Life is all about balance and how you manage to deal with the roadblocks set before you. Singer Noel Gourdin knows all too well about both of those things. Since breaking into the music scene with his 2008 hit “The River,” Gourdin has fought to get more attention for his brand of contemporary soul while still maintaining the integrity of the genre of music he grew up loving.
After releasing the well-received “Fresh: The Definition,” Noel is on his third effort titled “City Heart, Southern Soul.” Noel Gourdin continues waving his soul music flag high on his junior effort. Although all of his songs are rooted in personal experience, Gourdin’s latest album, which hit music outlets February 18th, seems his most personal. It paints a portrait of a young man maturing into the grown person he always wanted to be.Evidence of that growth can be found in songs like “Heaven Knows” where he expresses his commitment to his woman despite hitting a rough patch in their relationship. You realize the Massachusetts native is growing because instead of running for the door, he suggests ways for he and his woman to overcome the obstacle by going to church and talking to a counselor.
While this may seem like a leap for the soul singer, it hardly is. The Urban Daily caught up with Gourdin as he prepared for the album’s release. He opened up about the authenticity of today’s R&B music, why he likes being and working with people considered to be the underdog, and how he’s grown with each album he’s made.
TUD: What made you name your project “City Heart, Southern Soul”?
NG: City to the heart and southern to the soul has pretty much been my motto. Me being born in Brockton, Mass, which is 20 miles south of Boston, and growing up there has made me used to that city pace. My parents were born in Mississippi and I spent time down there growing up as well. And two years ago, I moved down south to Alabama. So I’ve always been the country boy wrapped in a city boy’s skin. I love that slower pace of living in the south. Someone in the family said, “Well that’s your motto. Why not go with it as your album’s title?” It describes my musical style as well.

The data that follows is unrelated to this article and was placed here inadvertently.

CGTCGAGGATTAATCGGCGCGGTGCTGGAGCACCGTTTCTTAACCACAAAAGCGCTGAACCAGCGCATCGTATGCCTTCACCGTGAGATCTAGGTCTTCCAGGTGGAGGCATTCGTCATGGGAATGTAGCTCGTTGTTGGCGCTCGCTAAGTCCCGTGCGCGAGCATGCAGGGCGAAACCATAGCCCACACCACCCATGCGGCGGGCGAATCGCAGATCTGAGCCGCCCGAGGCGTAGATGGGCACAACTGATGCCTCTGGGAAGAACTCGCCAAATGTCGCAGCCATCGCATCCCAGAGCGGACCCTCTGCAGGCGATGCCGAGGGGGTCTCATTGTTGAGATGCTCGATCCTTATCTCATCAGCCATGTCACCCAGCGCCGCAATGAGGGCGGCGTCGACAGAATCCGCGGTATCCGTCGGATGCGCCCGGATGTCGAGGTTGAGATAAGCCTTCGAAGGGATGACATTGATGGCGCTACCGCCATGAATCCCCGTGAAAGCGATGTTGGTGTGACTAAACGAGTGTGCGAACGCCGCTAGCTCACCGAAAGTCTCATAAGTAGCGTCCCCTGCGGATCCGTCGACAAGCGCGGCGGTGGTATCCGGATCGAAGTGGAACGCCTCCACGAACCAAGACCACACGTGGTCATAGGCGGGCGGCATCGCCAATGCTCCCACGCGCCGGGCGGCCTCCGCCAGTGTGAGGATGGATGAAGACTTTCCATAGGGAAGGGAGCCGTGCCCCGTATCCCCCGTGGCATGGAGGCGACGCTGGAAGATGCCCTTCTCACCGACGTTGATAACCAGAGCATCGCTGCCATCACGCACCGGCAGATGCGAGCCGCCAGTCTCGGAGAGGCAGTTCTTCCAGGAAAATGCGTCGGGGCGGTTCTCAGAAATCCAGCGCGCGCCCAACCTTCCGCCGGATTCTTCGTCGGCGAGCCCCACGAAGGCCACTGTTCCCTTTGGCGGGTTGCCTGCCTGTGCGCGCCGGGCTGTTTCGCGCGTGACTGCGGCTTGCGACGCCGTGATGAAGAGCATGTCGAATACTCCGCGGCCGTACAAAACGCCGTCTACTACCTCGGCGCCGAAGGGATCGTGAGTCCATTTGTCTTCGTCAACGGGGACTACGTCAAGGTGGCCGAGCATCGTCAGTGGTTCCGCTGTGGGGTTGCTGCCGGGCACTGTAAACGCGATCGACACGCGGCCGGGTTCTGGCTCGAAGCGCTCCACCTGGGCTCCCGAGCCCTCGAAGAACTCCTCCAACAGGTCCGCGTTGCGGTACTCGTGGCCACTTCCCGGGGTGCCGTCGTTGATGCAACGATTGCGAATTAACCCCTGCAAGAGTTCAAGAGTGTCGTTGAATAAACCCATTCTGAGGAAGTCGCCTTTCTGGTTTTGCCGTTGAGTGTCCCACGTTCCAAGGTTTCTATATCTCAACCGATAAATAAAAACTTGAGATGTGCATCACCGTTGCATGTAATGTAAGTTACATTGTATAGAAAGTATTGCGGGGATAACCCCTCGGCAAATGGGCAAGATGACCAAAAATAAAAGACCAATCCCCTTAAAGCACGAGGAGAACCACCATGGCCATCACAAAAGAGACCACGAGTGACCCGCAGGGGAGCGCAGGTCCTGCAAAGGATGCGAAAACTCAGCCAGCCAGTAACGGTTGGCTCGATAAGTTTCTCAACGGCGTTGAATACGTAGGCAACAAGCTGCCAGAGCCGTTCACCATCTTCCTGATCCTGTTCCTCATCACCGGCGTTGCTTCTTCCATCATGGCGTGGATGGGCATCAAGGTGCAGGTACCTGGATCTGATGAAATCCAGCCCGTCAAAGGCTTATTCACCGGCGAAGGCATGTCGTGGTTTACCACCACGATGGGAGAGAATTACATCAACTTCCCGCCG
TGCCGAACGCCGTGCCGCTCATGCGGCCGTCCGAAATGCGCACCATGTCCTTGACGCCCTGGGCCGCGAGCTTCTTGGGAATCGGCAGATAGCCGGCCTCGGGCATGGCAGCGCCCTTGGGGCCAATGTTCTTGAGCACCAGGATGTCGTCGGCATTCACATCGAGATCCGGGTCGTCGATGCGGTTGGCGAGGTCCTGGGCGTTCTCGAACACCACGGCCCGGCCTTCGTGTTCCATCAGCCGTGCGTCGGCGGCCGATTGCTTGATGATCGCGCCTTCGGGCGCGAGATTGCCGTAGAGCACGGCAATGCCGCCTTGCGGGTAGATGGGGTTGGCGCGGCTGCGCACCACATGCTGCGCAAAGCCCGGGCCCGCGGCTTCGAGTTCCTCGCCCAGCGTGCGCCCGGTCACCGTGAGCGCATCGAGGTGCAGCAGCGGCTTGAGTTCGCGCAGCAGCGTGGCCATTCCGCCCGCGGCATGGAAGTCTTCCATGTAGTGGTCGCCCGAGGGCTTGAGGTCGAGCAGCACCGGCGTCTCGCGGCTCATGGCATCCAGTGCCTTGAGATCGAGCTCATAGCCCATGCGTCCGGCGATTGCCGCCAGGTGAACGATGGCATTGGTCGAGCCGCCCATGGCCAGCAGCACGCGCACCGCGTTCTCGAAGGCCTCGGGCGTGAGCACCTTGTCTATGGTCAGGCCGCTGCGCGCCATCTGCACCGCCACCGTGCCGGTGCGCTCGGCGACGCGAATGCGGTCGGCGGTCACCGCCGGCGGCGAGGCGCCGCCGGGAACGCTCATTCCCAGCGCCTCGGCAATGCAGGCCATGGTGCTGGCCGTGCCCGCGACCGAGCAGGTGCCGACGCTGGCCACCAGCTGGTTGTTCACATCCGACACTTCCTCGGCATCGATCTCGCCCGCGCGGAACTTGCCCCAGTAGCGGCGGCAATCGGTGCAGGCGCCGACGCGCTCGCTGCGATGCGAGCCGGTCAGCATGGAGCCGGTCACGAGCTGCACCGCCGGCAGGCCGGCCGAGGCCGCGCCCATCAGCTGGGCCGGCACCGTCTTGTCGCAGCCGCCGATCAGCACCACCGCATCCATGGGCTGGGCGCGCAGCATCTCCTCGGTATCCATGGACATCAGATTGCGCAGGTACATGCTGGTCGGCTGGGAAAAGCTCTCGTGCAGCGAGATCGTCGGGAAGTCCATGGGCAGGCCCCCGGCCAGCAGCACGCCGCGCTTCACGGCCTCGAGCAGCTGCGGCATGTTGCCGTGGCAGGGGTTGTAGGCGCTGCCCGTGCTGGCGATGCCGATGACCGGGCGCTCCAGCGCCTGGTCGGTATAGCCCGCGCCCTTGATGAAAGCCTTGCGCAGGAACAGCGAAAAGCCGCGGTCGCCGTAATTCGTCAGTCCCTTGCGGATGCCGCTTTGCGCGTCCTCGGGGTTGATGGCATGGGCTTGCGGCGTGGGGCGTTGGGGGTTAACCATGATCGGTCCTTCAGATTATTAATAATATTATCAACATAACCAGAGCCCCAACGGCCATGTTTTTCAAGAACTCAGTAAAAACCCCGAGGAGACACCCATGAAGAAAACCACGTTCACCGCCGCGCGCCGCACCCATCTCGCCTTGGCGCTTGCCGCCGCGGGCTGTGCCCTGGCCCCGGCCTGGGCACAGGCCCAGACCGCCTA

Your music is very soulful and speaks positively to and about women. In a landscape where the popular music choice seems to be the opposite of your music, how do you plan to succeed?
I plan in being successful just through making music from the heart and soul. Today, it just seems like there’s a lot of contrived music out there. As with the other artists in my genre, all we can do is try to coexist and make music that our fans want to hear. I’m just trying to make music as true as I can. I want to make soul music with respect to where it came from. It’s crazy that a lot if the artists in my genre don’t get as much recognition as they should. The Joes of the world, Anthony Hamilton, Eric Benet, Dwele, and Eric Roberson–you have all of these great artists that don’t get the time of day. It’s crazy when people say soul is gone and soul is lost. Soul hasn’t gone anywhere.
On your last album “Fresh: The Definition,” you worked with a very small group of writers and producers. Was the same concept applied to this record?
“Fresh: The Definition” was a special project for me because I was able to have a little but more creative freedom than I did in my first album. It seems like with each album, I have more creative control than the last. On this album, there were no reins and I was able to do what I wanted to as far as everything. I was really involved. It was really great because ultimately that’s what an artist wants.
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